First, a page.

Brulion (meaning Rough Sketchbook in English) was a Polish language quarterly literary magazine published in Poland from 1986 to 1999.

History and profileEdit

Brulion was established by a group led by Robert Tekieli in Kraków in 1986.[1][2] The magazine, published quarterly, ceased publication in 1999.[1]

Its editor in chief was also Robert Tekieli. Originally a quarterly of the alternative and semi-legal Polish culture, it became known for respecting no taboos and producing scandals since its ninth issue, thus becoming the voice of the underground, anti-communist Poland. The generation of brulion writers was influenced mainly by American poets like Frank O'Hara (that is why they're often called o´harists), Allen Ginsberg or John Ashbery, translated by Pietr Sommer. Another translator, Stanisław Barańczak, introduced to Poland the poetry of Philip Larkin, W. H. Auden, Robert Frost and others. Brulion published among others an almanac named Przyszli barbarzyńci (Future barbarians; the title comes from a poem by Cavafy). Therefore, the brulion generation is also known as barbarians.[2]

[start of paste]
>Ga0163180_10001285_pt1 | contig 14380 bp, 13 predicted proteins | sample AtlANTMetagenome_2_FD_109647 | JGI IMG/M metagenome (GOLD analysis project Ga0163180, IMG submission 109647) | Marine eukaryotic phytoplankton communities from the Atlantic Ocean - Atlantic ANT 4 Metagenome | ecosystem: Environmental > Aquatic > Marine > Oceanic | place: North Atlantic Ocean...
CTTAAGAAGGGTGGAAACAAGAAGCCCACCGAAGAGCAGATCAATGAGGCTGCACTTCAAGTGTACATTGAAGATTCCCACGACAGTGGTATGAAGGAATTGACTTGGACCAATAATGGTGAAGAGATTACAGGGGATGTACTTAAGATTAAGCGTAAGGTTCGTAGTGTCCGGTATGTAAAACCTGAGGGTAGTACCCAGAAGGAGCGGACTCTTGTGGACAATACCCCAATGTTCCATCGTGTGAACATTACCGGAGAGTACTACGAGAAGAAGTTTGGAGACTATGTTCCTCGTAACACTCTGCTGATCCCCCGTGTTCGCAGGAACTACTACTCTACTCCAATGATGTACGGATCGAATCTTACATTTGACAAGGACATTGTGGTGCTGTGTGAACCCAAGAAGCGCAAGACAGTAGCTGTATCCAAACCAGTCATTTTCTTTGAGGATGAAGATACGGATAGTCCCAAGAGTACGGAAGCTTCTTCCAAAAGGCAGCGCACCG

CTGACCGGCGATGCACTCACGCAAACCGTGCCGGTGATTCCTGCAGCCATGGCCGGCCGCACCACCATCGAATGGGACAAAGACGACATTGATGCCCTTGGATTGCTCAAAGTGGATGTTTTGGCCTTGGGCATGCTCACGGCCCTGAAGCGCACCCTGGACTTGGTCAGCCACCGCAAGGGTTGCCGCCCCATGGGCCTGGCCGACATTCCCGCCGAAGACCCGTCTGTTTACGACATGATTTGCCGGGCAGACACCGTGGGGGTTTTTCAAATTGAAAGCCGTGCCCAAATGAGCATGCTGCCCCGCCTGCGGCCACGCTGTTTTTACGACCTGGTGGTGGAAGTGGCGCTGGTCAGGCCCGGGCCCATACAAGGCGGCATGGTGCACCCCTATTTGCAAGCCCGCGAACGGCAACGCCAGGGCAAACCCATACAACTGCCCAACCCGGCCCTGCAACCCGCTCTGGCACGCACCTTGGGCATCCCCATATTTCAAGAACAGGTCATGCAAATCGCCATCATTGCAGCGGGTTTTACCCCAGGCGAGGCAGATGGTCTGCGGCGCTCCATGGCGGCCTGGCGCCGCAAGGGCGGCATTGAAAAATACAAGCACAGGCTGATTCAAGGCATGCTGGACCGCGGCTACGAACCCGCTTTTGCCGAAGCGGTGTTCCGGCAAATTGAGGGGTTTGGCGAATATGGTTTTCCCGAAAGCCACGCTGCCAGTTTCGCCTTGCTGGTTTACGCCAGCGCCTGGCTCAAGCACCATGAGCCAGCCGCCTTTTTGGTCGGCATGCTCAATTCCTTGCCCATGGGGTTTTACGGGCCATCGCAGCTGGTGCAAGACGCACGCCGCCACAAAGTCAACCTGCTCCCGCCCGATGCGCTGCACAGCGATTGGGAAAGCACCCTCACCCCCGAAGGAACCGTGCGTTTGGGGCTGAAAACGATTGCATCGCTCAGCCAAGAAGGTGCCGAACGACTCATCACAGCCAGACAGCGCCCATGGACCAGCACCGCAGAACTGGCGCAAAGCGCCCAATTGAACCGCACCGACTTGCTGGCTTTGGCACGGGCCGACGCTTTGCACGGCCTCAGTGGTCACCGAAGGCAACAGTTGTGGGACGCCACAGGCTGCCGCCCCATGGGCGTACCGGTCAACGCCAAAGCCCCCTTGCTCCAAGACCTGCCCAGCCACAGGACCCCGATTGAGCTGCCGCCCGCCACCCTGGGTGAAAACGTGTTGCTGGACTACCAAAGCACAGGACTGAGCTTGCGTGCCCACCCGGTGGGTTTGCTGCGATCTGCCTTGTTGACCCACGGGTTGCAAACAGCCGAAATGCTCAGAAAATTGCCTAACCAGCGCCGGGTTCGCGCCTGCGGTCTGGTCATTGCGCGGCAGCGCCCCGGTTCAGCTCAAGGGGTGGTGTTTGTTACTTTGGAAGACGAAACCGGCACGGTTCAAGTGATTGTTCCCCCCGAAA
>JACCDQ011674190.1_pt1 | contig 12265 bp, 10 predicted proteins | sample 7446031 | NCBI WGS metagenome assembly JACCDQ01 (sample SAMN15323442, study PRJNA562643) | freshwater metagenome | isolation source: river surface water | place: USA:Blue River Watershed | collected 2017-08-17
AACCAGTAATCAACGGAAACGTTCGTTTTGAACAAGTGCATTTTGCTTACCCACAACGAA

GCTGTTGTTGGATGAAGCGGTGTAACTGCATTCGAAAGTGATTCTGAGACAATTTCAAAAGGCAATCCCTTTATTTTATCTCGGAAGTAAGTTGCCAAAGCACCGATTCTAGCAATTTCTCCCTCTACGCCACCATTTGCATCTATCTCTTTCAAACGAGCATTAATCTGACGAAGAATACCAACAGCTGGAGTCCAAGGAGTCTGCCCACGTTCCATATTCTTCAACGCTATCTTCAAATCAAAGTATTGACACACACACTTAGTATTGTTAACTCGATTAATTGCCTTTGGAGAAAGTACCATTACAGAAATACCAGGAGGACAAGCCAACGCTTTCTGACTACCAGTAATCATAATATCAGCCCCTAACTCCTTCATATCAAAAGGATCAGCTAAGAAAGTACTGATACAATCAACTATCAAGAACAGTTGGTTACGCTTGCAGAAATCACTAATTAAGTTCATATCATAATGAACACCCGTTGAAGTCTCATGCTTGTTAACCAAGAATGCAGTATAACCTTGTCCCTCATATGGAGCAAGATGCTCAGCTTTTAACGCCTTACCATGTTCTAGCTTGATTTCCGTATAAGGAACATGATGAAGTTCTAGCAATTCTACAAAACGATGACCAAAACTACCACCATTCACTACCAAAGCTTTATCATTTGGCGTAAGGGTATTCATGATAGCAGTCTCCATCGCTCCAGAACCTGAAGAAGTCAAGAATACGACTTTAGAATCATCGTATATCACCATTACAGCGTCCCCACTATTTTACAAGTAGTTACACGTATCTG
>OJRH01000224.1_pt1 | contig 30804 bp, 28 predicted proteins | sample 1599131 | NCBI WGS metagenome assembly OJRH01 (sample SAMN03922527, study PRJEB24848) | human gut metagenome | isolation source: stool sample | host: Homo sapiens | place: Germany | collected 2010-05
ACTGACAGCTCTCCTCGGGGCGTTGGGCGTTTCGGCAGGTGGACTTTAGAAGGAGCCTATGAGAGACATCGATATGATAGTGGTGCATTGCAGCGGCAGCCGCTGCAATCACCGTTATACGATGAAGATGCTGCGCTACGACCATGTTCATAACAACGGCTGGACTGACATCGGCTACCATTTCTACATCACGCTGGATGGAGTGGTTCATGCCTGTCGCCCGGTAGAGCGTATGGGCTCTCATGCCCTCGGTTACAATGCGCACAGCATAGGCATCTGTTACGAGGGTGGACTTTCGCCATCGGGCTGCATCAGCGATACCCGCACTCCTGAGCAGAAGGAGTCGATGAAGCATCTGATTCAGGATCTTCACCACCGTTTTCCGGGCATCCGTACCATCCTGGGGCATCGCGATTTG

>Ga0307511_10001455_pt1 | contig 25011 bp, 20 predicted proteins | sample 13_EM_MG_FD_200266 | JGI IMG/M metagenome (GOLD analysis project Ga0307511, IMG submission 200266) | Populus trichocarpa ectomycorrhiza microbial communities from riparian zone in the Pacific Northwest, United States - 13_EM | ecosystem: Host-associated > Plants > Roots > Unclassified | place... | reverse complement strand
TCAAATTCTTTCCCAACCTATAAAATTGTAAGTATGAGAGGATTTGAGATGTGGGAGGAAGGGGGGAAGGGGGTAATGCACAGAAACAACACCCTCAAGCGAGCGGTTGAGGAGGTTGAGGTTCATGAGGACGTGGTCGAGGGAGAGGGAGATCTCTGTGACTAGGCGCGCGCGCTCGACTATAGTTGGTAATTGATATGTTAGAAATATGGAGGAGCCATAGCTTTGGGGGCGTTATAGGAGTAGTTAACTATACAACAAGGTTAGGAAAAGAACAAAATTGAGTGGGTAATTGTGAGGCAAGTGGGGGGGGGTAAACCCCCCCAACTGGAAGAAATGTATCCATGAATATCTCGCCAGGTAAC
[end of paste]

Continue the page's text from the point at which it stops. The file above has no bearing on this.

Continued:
The best known brulion authorsEdit


  1. ^ a b Ursula Phillips (25 January 2013). Polish Literature in Transformation. LIT Verlag Münster. p. 252. ISBN 978-3-643-90289-4. Retrieved 10 November 2014.
  2. ^ a b Matthias Schwartz; Heike Winkel (30 November 2015). Eastern European Youth Cultures in a Global Context (mathe ed.). Palgrave Macmillan. p. 162. ISBN 978-1-137-38513-0. Retrieved 24 April 2016.
  • Bílé propasti (White Abysses), Host, Brno, 1997, p. 181-9.